EKAB flights suspended after crash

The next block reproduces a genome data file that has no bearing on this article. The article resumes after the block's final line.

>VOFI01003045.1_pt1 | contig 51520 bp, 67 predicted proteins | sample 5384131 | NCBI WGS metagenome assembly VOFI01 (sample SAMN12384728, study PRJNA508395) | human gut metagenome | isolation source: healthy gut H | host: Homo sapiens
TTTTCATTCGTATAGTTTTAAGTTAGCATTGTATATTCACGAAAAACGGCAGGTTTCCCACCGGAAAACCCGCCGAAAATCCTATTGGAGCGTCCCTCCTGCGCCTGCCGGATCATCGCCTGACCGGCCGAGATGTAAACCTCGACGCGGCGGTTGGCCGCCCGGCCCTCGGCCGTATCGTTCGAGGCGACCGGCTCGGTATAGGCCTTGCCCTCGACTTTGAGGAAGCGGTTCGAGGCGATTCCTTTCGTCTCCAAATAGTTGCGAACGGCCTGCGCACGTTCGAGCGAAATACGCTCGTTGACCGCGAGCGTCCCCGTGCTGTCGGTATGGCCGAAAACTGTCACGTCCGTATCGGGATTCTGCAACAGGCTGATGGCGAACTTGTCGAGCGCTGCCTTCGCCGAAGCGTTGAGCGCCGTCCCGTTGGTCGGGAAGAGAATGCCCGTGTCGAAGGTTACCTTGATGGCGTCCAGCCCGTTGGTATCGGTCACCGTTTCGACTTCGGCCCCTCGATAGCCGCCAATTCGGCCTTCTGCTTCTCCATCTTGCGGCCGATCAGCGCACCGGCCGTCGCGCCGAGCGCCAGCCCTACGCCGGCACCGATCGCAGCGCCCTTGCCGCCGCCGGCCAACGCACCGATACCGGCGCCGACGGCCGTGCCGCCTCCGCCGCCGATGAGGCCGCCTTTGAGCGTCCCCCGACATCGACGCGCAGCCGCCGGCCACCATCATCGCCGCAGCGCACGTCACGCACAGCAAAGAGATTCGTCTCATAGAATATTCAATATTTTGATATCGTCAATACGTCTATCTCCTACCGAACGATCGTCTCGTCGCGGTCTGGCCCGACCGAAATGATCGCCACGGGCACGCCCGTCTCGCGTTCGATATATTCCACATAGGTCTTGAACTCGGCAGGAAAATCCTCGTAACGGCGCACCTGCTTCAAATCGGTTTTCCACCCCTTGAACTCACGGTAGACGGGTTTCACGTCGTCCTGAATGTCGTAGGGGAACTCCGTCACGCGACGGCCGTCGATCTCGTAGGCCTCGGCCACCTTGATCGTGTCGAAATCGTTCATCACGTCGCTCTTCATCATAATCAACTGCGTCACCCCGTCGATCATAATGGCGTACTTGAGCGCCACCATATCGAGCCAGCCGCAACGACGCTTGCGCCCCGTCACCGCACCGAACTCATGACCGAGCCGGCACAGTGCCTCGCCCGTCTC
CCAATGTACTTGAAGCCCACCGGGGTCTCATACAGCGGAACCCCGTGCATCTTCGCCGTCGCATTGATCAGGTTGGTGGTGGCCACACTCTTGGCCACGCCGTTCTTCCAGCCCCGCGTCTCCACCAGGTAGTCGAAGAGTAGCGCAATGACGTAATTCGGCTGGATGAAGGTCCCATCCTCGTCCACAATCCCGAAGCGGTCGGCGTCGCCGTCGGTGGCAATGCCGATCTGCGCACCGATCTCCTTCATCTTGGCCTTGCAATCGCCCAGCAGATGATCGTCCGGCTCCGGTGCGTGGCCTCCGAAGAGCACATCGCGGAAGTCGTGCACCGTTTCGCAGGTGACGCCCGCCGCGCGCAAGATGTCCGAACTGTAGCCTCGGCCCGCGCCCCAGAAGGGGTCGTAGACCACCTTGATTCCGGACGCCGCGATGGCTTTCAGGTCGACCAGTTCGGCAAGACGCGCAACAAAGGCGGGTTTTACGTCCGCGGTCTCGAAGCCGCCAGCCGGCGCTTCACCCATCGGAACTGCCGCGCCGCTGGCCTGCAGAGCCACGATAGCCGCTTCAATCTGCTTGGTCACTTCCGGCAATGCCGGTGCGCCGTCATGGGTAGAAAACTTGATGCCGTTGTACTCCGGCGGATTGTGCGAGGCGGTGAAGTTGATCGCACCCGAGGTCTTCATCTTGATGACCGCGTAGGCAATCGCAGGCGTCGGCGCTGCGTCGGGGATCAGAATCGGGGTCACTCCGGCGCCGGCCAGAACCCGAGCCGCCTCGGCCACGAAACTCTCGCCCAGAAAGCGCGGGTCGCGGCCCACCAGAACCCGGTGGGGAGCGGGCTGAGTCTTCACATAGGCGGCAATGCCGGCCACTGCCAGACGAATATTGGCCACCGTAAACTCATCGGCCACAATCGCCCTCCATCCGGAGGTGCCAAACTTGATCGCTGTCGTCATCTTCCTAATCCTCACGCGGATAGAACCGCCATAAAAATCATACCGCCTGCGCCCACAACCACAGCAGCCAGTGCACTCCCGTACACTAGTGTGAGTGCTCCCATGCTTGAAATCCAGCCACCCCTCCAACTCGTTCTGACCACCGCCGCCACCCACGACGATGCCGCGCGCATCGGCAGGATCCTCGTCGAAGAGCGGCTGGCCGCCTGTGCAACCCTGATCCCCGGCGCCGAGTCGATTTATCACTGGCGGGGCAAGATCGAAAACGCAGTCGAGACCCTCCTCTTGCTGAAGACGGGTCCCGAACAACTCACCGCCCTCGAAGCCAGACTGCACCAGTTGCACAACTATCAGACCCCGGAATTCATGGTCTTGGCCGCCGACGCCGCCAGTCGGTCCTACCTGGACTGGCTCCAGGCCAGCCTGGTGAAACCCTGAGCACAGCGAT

A sea and air search yesterday failed to find an ambulance helicopter and its four-man crew which crashed off the eastern Aegean island of Icaria early on Tuesday. Supreme Court prosecutor Evangelos Kroustallakis ordered an investigation by the court’s deputy prosecutor into the crash. He asked for the probe to include evidence from the investigations into two previous medical airlift crashes over the past two years that caused the deaths of 10 other people. Employees of the National First Aid Center (EKAB) declared a 24-hour strike for today and said they would not fly with the service’s remaining three Agusta A109E helicopters as long as they were operated by Helitalia. On Tuesday, the government suspended night flights by EKAB, leaving medical airlifts to the army and navy. With Helitalia’s contract due to end in October, this meant the military would have to carry out all mercy flights. EKAB carried out up to 2,500 such flights annually, forming a lifeline for the islands. High winds and heavy seas were hampering the search by a naval frigate, an air force helicopter, two coast guard vessels and four fishing boats. Debris has been found 4 miles off Icaria but the fuselage of the helicopter and its occupants were still missing. A report yesterday that the body of the helicopter had been found by naval sonar was mistaken. An inquiry has been ordered into the loss of the helicopter as it was approaching Icaria from Mytilene, on Lesvos, to pick up a 70-year-old woman and take her to Mytilene for emergency treatment. The pilot had exchanged messages with Icaria’s control tower, saying he had visual contact with it. The helicopter did not send out any emergency signal, crashing into the sea in just 20 seconds, according to data that emerged yesterday. Experts surmised that this entailed a sudden and serious malfunction. EKAB employees revealed that the helicopter, which had only flown 647 hours, had had its left engine changed three months ago. Helitalia had said on Tuesday that the aircraft had no history of problems. Missing are pilot Efstratios Fotiadis, co-pilot Ilias Lendis, Dr Maged Safadi, and paramedic Ioannis Kouroulis.